28. Service business connections: These will be studied, using techniques of information collection and data construction adapted from those employed in the GaWC ESRC World City Formation in a Space of Flows, 2000-2001 study. Experiments will be conducted to convert the techniques developed by GaWC (in the measurement of global connectivity) to measure regional connectivities covering all four non-local geographical scopes (para. 17).


29. Co-operation: All partners to attend face-to-face meeting at Amsterdam Workshop (1), followed by agreed e-mail and telephone communication strategy; results discussed and compared at Paris workshop (2).


Action 2.1 Qualitative analysis of business linkages through interviews (paras. 19-22 above)


Partners involved: 1, 2, 3, 4, 5, 6, 7


30. Institutional interviews: Here we will repeat the established in-depth interview techniques that have proved to work extremely effectively in previous GaWC studies. We will begin with a series of interviews with key regional players and policy-makers: regional agencies, local authorities and professional and trade organisations, to provide background information on key policy issues.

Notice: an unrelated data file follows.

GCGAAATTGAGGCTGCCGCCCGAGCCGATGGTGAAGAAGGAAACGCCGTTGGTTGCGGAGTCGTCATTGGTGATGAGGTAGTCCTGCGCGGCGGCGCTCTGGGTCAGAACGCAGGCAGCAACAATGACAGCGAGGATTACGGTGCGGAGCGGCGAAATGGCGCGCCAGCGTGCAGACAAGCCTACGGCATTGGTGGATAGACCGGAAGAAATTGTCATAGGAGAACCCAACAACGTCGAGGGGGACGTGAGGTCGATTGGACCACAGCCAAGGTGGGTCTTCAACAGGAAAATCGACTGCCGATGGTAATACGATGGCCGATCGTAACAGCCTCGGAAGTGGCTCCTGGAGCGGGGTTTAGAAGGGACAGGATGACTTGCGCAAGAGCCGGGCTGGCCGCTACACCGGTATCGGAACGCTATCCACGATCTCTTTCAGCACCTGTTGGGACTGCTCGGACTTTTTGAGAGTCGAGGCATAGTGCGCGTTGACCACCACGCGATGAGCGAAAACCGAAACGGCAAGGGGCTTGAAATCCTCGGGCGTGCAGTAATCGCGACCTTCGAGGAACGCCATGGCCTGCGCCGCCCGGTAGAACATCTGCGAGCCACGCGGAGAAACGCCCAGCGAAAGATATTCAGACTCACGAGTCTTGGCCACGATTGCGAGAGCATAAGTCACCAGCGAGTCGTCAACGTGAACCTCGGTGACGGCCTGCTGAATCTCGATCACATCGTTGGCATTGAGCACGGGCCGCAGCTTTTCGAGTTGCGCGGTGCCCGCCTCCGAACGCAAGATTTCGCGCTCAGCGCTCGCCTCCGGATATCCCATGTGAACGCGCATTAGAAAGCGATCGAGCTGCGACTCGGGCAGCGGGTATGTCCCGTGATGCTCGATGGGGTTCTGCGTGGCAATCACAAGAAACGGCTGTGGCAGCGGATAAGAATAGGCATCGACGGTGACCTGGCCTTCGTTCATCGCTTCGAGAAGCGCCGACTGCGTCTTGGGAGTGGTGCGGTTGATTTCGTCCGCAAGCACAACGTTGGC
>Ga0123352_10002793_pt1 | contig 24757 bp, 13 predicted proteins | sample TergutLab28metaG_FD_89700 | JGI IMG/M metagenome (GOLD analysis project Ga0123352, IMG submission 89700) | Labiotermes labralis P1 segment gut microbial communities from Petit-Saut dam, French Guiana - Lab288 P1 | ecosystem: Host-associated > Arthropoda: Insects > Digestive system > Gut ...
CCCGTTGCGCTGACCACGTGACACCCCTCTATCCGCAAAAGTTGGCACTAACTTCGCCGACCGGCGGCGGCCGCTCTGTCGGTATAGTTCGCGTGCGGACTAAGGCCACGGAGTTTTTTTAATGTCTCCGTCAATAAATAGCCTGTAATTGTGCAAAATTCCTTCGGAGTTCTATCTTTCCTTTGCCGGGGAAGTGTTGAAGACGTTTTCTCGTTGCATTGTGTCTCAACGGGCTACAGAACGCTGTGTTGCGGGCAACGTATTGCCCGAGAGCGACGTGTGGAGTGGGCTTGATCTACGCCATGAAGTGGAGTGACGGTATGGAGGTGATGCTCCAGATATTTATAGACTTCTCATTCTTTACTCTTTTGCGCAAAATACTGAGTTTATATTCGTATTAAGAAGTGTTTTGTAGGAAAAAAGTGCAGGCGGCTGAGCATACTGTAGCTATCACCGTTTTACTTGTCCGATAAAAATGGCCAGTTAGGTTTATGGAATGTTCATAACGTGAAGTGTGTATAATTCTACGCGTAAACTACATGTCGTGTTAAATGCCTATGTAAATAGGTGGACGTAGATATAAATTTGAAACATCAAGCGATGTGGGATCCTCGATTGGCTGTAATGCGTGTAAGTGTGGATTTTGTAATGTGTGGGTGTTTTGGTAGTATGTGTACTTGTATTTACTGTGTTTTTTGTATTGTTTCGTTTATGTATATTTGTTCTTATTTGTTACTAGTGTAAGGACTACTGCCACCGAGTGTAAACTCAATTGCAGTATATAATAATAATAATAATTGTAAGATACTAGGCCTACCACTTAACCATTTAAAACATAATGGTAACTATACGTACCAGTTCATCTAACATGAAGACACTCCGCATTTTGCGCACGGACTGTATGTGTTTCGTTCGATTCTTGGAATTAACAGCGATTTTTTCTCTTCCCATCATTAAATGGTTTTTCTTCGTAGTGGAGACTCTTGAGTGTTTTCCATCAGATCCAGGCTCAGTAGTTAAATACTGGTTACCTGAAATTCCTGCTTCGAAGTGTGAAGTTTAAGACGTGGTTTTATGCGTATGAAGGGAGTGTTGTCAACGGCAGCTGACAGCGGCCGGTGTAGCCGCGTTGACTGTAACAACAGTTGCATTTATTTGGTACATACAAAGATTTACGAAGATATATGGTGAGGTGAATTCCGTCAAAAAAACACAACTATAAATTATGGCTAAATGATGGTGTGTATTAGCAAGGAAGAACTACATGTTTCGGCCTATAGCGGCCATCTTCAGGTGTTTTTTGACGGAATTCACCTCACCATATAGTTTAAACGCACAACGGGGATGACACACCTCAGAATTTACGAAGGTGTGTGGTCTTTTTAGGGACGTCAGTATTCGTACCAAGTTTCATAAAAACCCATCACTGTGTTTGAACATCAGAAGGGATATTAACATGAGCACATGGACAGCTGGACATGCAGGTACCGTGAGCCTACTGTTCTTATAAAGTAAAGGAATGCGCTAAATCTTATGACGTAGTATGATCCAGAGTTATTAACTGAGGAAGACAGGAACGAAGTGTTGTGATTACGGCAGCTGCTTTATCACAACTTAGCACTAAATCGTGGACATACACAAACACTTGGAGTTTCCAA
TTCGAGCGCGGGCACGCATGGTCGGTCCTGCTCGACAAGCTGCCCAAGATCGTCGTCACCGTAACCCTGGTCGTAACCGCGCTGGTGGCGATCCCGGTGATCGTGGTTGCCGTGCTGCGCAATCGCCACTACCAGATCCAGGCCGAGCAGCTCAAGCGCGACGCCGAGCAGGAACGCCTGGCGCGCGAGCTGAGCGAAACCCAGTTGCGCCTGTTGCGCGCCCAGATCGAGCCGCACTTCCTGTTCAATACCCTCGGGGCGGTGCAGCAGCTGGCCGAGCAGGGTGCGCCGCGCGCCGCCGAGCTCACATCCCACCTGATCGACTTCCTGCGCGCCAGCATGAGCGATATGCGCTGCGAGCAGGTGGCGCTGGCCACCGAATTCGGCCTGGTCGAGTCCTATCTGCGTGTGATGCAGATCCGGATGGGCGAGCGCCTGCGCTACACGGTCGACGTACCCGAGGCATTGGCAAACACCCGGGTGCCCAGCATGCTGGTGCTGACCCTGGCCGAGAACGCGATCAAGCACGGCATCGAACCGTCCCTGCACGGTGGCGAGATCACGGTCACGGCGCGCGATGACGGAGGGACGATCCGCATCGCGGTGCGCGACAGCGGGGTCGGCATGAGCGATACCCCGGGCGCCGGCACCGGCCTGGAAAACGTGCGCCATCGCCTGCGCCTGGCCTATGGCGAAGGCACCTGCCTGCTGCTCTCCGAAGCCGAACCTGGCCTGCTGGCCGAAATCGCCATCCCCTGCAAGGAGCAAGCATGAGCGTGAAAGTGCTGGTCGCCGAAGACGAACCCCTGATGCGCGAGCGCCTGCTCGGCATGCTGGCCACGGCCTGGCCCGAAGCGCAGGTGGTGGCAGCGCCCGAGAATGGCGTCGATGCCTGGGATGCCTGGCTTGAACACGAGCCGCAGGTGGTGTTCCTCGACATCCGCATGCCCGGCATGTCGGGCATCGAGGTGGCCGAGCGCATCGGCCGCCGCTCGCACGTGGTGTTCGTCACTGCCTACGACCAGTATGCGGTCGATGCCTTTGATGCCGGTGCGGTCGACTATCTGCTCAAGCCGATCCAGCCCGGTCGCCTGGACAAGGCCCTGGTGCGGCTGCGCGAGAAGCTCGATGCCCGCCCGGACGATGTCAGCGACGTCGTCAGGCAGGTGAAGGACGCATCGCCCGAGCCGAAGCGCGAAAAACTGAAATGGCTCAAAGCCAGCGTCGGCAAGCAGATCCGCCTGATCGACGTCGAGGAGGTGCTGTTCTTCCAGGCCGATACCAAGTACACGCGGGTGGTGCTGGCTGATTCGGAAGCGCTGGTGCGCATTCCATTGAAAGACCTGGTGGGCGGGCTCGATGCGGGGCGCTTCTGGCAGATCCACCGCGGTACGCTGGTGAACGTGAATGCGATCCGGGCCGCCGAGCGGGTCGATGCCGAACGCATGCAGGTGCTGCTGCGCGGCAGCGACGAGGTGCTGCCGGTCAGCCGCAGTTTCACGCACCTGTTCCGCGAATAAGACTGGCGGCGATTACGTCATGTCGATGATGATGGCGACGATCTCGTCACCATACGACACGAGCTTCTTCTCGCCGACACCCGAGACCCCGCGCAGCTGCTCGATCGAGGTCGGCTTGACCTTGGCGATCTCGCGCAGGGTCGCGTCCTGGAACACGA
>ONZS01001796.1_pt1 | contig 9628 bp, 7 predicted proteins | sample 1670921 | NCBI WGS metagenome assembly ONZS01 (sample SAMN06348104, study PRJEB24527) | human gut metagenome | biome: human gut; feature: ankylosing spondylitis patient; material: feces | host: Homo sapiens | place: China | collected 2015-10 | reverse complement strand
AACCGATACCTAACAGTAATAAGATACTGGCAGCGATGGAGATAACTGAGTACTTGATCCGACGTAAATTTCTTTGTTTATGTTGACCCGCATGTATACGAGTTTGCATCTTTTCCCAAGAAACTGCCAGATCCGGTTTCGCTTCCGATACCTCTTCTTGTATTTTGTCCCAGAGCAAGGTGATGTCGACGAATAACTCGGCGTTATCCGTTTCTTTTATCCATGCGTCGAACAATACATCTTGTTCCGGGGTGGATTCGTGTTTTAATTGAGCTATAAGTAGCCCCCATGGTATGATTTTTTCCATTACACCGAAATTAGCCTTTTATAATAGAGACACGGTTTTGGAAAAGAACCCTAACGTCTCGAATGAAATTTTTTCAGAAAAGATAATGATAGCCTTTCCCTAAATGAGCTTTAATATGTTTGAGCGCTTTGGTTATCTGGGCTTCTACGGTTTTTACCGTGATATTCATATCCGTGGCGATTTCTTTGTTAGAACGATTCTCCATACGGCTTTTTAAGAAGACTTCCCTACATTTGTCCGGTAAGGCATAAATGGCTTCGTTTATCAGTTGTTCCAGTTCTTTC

31. Firm Interconnections: We will then conduct a large scale face-to-face interview survey in an average of six selected urban centres within each of the seven regions: sixty or more interviews for each region. For each centre, firms will, where possible, be sampled from all four non-local scopes. A questionnaire schedule will be developed to cover all the points listed in paragraphs 19-22.


32. Co-operation: All partners to attend face-to-face meeting at Paris Workshop (2), followed by agreed e-mail and telephone communication strategy; results discussed and compared at Heidelberg workshop (3).

Action 2.2 Quantitative analysis of telecommunications traffic (para 15 & 19-22 above)
Partners involved: 1, 2, 3, 4, 5, 6, 7